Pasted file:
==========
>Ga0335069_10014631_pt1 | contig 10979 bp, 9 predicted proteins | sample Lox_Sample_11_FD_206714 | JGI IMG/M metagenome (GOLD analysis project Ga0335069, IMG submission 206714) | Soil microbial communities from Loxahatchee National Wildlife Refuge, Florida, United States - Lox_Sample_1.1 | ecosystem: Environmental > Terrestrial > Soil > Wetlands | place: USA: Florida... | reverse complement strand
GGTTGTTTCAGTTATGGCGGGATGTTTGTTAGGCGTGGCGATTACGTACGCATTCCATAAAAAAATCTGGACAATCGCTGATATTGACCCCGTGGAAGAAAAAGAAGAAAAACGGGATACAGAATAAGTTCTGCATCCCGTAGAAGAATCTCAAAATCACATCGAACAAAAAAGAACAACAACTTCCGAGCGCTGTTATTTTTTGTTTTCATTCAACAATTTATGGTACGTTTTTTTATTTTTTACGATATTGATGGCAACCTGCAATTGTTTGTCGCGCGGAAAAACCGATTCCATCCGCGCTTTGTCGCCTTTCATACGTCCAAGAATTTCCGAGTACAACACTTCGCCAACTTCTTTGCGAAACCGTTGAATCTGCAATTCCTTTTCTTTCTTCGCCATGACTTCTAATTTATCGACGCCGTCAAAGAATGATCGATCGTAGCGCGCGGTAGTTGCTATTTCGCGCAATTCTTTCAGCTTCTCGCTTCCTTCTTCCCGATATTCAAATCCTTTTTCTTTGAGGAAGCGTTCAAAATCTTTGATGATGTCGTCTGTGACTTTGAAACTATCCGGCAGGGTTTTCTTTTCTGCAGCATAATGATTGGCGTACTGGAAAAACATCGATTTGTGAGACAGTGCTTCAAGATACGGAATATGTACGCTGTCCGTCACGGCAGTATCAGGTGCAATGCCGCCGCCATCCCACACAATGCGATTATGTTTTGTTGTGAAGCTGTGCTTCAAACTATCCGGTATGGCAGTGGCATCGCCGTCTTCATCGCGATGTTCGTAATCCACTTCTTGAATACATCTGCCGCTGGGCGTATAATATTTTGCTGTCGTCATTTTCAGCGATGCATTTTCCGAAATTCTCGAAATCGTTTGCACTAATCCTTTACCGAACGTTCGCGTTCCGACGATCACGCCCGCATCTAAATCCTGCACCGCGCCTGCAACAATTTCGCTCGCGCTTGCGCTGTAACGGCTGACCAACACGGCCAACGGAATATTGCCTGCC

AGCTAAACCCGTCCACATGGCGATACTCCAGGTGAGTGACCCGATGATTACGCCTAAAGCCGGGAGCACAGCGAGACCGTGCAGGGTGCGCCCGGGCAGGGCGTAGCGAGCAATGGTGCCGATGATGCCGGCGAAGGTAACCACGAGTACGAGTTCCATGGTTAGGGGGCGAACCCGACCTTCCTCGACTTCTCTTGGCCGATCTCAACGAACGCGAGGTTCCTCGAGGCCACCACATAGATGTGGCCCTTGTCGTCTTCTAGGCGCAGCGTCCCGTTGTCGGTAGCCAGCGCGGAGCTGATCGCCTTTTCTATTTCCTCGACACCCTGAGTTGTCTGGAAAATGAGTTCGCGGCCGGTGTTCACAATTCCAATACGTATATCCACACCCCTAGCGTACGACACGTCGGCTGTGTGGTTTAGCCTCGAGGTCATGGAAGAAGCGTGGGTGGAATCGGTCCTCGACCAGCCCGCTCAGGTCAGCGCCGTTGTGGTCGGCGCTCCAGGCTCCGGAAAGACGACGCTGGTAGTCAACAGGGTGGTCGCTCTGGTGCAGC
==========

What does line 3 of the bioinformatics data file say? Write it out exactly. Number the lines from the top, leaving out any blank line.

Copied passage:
AGCTAAACCCGTCCACATGGCGATACTCCAGGTGAGTGACCCGATGATTACGCCTAAAGCCGGGAGCACAGCGAGACCGTGCAGGGTGCGCCCGGGCAGGGCGTAGCGAGCAATGGTGCCGATGATGCCGGCGAAGGTAACCACGAGTACGAGTTCCATGGTTAGGGGGCGAACCCGACCTTCCTCGACTTCTCTTGGCCGATCTCAACGAACGCGAGGTTCCTCGAGGCCACCACATAGATGTGGCCCTTGTCGTCTTCTAGGCGCAGCGTCCCGTTGTCGGTAGCCAGCGCGGAGCTGATCGCCTTTTCTATTTCCTCGACACCCTGAGTTGTCTGGAAAATGAGTTCGCGGCCGGTGTTCACAATTCCAATACGTATATCCACACCCCTAGCGTACGACACGTCGGCTGTGTGGTTTAGCCTCGAGGTCATGGAAGAAGCGTGGGTGGAATCGGTCCTCGACCAGCCCGCTCAGGTCAGCGCCGTTGTGGTCGGCGCTCCAGGCTCCGGAAAGACGACGCTGGTAGTCAACAGGGTGGTCGCTCTGGTGCAGC